Do I have enough soil moisture to make a crop?

Editor’s note: This article is from the archives of the MSU Crop Advisory Team Alerts. Check the label of any pesticide referenced to ensure your use is included.

The dry conditions of the 2007 growing season to date have many wondering if they have enough soil moisture to finish out their corn and soybean crops. A few simple calculations can give us a pretty good idea whether or not we have a chance of making it to the finish line. For starters, we know that a 150 to 200 bushel corn crop or 50 to 60 bushel soybean crop require approximately 20 to 24 inches of water. By adding up our seasonal rainfall and estimating the amount of water stored in our soil profile, we can get a pretty good idea if we have adequate moisture available to reach our yield goal.

For example, my field consists of a Blount loam soil. By checking a USDA Soil Survey or by looking up the USDA, Natural Resource Conservation Service web-based Soil Survey at: http://websoilsurvey.nrcs.usda.gov and following the prompts, I can get a good estimate of my soils water holding capacity. In my particular case with a Blount loam soil, the water holding capacity is listed as: 0.17 cm per cm in the top 36 inches of soil. The cm per cm unit is actually a straight percentage so: 36 inches x 0.17 percent = 6.12 inches of available soil water in the upper 3 feet of soil assuming I start at field capacity in the spring.

The next step is to add in the amount of rainfall received since planting. If you don’t record this information for yourself, you can use precipitation data recorded at the “Michigan Automated Weather Network” (MAWN) station nearest your field which can be accessed at: http://enviroweather.msu.edu/home.asp. Checking the MAWN website, I find that I have received only 6 inches of rainfall in my vicinity since planting. Assuming that I began the season with my soil moisture at or near field capacity, I calculate: 6 inches of rainfall received + 6.12 inches stored soil water = 12.12 total inches of available water.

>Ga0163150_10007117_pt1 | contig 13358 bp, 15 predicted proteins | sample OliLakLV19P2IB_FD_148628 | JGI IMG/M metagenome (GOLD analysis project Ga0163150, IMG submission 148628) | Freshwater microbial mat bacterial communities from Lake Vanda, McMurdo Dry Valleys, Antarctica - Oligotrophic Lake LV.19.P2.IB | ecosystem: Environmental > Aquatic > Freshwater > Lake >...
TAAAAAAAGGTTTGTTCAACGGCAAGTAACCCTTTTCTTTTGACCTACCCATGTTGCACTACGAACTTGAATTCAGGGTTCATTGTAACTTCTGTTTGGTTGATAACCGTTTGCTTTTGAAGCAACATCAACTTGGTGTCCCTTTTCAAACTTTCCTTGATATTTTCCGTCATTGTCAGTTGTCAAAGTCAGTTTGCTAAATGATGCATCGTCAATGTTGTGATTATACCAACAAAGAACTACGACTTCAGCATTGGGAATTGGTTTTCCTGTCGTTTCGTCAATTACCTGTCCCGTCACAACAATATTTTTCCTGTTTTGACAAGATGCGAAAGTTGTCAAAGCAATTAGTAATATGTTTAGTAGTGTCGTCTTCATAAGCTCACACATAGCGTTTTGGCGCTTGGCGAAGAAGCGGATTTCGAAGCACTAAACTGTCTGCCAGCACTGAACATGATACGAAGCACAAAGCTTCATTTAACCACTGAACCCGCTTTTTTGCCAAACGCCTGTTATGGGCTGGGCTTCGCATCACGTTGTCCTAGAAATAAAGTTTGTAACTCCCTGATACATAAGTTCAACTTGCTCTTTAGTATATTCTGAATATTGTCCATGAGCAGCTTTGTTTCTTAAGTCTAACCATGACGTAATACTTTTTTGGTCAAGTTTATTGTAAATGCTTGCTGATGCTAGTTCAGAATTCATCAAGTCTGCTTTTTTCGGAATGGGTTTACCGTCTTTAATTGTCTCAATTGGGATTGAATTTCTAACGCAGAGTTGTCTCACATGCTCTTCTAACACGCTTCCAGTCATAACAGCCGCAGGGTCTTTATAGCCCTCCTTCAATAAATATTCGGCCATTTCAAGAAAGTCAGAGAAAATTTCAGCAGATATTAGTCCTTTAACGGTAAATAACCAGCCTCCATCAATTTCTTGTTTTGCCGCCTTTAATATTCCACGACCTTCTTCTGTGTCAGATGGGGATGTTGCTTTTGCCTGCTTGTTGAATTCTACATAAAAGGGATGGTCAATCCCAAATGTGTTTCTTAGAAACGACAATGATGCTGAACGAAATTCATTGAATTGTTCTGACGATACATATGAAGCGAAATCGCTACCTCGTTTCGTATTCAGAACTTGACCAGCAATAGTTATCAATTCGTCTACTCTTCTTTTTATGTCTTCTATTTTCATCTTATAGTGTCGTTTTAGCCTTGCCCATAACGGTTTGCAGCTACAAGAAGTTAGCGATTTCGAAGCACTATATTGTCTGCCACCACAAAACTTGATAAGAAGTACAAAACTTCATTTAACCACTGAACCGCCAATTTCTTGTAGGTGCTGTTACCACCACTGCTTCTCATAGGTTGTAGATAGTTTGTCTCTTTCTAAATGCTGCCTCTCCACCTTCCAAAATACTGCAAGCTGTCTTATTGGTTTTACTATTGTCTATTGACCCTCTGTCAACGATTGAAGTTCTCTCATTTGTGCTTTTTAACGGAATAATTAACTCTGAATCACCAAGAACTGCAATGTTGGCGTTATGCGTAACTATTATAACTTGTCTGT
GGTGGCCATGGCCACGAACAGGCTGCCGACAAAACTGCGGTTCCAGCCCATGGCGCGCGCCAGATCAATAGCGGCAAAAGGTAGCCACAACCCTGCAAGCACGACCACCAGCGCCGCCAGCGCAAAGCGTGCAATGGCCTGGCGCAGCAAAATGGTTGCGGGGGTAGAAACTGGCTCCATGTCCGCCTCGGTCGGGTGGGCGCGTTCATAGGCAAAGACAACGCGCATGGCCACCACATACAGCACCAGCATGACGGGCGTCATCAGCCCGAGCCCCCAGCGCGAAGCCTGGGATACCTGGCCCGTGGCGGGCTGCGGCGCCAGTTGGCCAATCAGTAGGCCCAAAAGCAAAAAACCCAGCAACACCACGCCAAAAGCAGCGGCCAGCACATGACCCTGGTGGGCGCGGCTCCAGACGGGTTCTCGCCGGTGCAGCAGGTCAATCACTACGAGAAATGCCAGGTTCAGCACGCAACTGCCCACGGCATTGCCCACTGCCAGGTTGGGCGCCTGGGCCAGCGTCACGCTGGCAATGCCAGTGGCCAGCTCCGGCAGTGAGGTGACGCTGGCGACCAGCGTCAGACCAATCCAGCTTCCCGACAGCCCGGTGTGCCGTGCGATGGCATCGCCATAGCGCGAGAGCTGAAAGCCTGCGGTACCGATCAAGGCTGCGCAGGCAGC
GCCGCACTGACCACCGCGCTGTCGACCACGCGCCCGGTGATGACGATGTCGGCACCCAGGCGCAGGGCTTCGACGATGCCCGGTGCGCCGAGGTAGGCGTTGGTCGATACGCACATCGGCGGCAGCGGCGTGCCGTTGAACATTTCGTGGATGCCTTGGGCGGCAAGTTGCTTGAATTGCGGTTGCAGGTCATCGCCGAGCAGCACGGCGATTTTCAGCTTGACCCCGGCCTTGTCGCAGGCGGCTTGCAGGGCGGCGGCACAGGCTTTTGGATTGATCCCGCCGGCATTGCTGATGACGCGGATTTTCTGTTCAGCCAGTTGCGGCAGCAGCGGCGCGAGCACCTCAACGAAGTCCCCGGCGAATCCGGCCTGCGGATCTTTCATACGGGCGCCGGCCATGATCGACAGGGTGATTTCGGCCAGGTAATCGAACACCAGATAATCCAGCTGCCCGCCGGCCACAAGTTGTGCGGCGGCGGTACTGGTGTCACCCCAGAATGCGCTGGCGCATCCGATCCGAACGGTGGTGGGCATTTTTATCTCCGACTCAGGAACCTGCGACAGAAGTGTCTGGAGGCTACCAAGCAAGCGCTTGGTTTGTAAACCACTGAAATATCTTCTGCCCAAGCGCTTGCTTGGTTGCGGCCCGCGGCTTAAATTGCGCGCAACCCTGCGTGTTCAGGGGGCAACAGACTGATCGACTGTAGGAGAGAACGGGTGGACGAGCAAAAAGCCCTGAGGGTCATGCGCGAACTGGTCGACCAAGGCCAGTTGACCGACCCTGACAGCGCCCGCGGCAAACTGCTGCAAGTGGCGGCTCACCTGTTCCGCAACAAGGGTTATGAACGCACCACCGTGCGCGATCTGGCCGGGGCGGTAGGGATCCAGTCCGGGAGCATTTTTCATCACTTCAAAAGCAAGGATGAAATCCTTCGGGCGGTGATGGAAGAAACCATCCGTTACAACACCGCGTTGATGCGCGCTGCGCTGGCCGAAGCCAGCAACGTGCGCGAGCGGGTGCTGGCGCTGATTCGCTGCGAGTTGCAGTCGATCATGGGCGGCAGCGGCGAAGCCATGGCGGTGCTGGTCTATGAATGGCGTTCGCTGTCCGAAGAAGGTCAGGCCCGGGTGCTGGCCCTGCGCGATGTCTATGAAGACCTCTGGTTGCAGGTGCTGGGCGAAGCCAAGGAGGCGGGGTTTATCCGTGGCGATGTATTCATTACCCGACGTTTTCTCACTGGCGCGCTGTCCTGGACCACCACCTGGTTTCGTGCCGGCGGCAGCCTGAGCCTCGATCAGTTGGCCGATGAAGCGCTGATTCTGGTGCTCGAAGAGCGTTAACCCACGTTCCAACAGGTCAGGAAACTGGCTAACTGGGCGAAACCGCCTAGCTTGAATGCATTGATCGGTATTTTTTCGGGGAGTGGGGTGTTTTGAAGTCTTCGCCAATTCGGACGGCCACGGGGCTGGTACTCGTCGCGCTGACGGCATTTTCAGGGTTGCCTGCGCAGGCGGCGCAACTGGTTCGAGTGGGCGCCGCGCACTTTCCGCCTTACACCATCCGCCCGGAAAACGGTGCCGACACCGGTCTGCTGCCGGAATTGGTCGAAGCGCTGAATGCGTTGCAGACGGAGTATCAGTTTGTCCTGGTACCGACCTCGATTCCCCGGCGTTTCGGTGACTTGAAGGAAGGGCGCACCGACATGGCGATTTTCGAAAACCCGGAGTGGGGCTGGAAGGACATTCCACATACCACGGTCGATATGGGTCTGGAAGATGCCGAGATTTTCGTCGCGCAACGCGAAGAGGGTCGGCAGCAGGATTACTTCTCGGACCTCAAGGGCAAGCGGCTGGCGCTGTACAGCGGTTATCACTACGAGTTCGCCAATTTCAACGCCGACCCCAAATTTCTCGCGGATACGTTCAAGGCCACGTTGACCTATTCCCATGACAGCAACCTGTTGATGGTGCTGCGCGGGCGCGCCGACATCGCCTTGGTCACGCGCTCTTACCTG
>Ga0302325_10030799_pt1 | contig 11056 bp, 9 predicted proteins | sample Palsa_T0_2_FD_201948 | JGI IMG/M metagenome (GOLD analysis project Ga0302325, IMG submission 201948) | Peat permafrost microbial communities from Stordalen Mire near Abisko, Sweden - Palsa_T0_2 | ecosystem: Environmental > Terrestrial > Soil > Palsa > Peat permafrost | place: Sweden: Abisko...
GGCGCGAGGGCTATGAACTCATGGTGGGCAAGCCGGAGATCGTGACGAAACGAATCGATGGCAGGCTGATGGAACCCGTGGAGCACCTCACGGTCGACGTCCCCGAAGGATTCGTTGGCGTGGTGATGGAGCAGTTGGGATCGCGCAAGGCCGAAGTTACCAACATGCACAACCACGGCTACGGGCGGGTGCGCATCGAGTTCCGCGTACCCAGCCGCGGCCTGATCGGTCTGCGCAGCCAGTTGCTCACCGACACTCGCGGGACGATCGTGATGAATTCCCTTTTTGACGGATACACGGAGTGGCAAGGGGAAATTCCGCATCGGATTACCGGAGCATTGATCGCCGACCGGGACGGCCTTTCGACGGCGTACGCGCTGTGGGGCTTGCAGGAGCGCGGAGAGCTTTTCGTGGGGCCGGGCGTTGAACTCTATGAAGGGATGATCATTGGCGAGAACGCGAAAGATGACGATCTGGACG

This leaves me a water deficit of 8 to 12 inches short of the precipitation levels needed to meet my yield goal. What are the chances I’ll get another 8 to 12 inches of rain while my crops can still benefit from it? By using 30-year average rainfall data I can get a pretty good idea. Thirty-year average precipitation levels are available at: http://climate.geo.msu.edu/. The 30-year average August rainfall in my area is about 3.8 inches. If August precipitation levels are near average, my total crop available precipitation would then be just short of 16 inches (12.12 inches +3.8 inches) which is still considerably short of the 20 to 24 inches desired. The 30-year average data also show that I could expect another 3.8 inches in September, but most of that would likely be too late for the corn plant to benefit in terms of grain yield. Therefore, it appears that 2007 precipitation levels will likely limit my corn and soybean grain yields below my targeted yield goals.

Of course these calculations should be considered “ballpark estimates” as actual soils vary considerably in terms of water holding capacity. Additionally, crop rooting depth will vary based on soil structure, crop genetics, nutrient status, and early season water levels.

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